Bannan Rebrand

Santa Clara’s historic home for alumni to honor Louis I. Bannan, S.J., and the entire Bannan family, who’ve sent 200 members to SCU over 100 years.

Cloie von Massenhausen ’19 says her friends like to tease that at Santa Clara, it would be far too easy for her to go on a date with a cousin without knowing it. They may be joking, but it’s not the craziest assessment given von Massenhausen’s lineage.

You see, she is a sapling in the Bannan family tree, whose roots stretch deep into Santa Clara University history. Nearly 200 Bannans have come here in the past 100 years, since Tom Bannan ’23—that’s 1923—went against his father’s wishes to attend the University of California at Berkeley and enrolled at Santa Clara instead.

Von Massenhausen is a descendant of Tom’s on her mother’s side. And, jokes aside, she gets a kick out of the very real possibility that she’ll meet yet another long-lost cousin on campus tomorrow.

Cousins like Berk Harvey ’21, a member of the men’s golf team whose mother’s father was Buck Bannan ’62 (who, in turn, was Tom’s nephew)­—for whom an SCU endowed alumni family scholarship is named.

“I walked by a building every day of my freshman year that shared my first name—Berchman Bannan Hall, named for my grandfather,” he says. “It gave me insight into how influential Santa Clara was to my family and how my family was influential to Santa Clara.”

And though Bannan Hall, built in 1973, has come down in recent months to make way for the new STEM complex, Bannan kin haven’t had to wait long to see the name pop up elsewhere on campus.

On March 23, 2019, the Donohoe Alumni House was officially renamed the Bannan Alumni House. “Seeing that name everywhere is not scary or intimidating,” Harvey says. “It gives me something to work for. It’s a reminder to work hard to try to keep my family’s legacy alive.”

Donohoe
The beginning of something wonderful: Catherine Donohoe donated $40,000 to build the infirmary. Here she is with then-SCU President Zacheus Maher, S.J., and Archbishop of San Francisco Edward Hanna.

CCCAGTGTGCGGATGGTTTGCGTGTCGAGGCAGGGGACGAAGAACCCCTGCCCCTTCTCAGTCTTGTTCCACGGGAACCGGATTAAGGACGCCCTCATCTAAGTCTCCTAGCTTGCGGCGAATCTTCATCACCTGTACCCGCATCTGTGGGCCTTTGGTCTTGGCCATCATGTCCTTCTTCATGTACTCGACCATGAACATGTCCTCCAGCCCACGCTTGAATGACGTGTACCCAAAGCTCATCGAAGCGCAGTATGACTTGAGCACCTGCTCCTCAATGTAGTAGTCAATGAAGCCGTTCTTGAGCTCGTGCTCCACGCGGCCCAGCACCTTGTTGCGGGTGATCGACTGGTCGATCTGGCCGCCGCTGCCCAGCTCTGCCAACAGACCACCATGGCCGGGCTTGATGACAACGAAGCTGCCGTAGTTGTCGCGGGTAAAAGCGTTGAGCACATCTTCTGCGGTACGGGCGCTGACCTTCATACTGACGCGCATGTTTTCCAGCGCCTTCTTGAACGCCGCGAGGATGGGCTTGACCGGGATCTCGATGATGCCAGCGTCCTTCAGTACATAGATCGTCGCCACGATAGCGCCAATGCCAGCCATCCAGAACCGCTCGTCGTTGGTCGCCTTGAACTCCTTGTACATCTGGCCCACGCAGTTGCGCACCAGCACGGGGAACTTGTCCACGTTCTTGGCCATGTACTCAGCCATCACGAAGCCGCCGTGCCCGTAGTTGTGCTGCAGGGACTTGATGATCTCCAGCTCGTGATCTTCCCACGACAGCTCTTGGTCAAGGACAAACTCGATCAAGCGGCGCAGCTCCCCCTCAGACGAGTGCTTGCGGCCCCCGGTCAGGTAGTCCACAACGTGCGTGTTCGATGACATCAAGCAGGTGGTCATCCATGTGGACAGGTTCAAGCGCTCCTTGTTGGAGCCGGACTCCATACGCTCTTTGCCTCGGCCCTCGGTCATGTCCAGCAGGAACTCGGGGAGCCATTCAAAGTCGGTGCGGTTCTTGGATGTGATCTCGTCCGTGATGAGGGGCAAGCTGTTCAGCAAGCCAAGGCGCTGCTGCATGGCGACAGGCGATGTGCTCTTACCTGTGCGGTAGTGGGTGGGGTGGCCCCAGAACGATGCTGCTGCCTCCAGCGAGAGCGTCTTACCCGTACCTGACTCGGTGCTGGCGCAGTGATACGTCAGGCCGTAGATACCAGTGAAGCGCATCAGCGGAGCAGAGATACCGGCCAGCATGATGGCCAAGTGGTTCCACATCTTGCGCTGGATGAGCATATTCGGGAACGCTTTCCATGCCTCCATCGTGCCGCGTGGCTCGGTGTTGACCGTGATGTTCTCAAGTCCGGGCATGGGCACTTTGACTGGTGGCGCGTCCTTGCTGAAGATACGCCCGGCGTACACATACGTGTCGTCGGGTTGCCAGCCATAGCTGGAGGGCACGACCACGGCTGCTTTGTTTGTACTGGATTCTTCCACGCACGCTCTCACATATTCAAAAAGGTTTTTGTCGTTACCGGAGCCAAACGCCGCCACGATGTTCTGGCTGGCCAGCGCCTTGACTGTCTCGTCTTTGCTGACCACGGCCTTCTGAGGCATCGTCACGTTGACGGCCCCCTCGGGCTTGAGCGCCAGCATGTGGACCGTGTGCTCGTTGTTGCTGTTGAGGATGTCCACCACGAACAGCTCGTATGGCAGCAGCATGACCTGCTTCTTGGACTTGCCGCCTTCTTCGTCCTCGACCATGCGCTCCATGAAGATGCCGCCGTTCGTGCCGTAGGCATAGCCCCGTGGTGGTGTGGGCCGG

House History

The Alumni House, situated kitty-corner from Benson Center in the old end of campus near the Mission Church and gardens, was built in 1925 as the campus infirmary. Catherine Donohoe donated $40,000 to build the infirmary in honor of her parents, James and Rose Donohoe. Her older brother, Frederick, had attended the school, then all-male and called Santa Clara College, in 1877 and the family became longtime benefactors.

A photo of the unveiling of the Donohoe cornerstone in 1925 shows the petite, stern-faced Catherine barely reaching the shoulders of then-SCU President Zacheus Maher, S.J., and Archbishop of San Francisco Edward Hanna. The windowsills on the first floor of the exposed brick building tower over her head.

In addition to accommodations for 30 patients, the infirmary contained an apothecary’s shop, chapel, rooftop garden, and sunbaths, widely used at the time to alleviate symptoms of tuberculosis.

After 50 years, infirmary operations moved to the newly built Cowell Health Center. Department heads promptly jockeyed for the covetable office space in the four-story Donohoe building and Louis I. Bannan, S.J., the assistant to the university president for alumni relations, ultimately prevailed.

In 1975, the Alumni Association moved from cramped quarters in Varsi into Donohoe with other University departments, including the Office Communications and Marketing (now University Marketing and Communications). Following top to bottom renovations approved by University President Paul Locatelli, S.J. ’60 in 2009, all other departments moved out and Donohoe became the dedicated Alumni House. It’s a fitting home at the heart of campus.

Bronco Advocate: Coverage of the Fr. Louis Bannan‘s work on behalf of alumni in the Feb. 10, 1977 edition of The Santa Clara. / Courtesy SCU Archives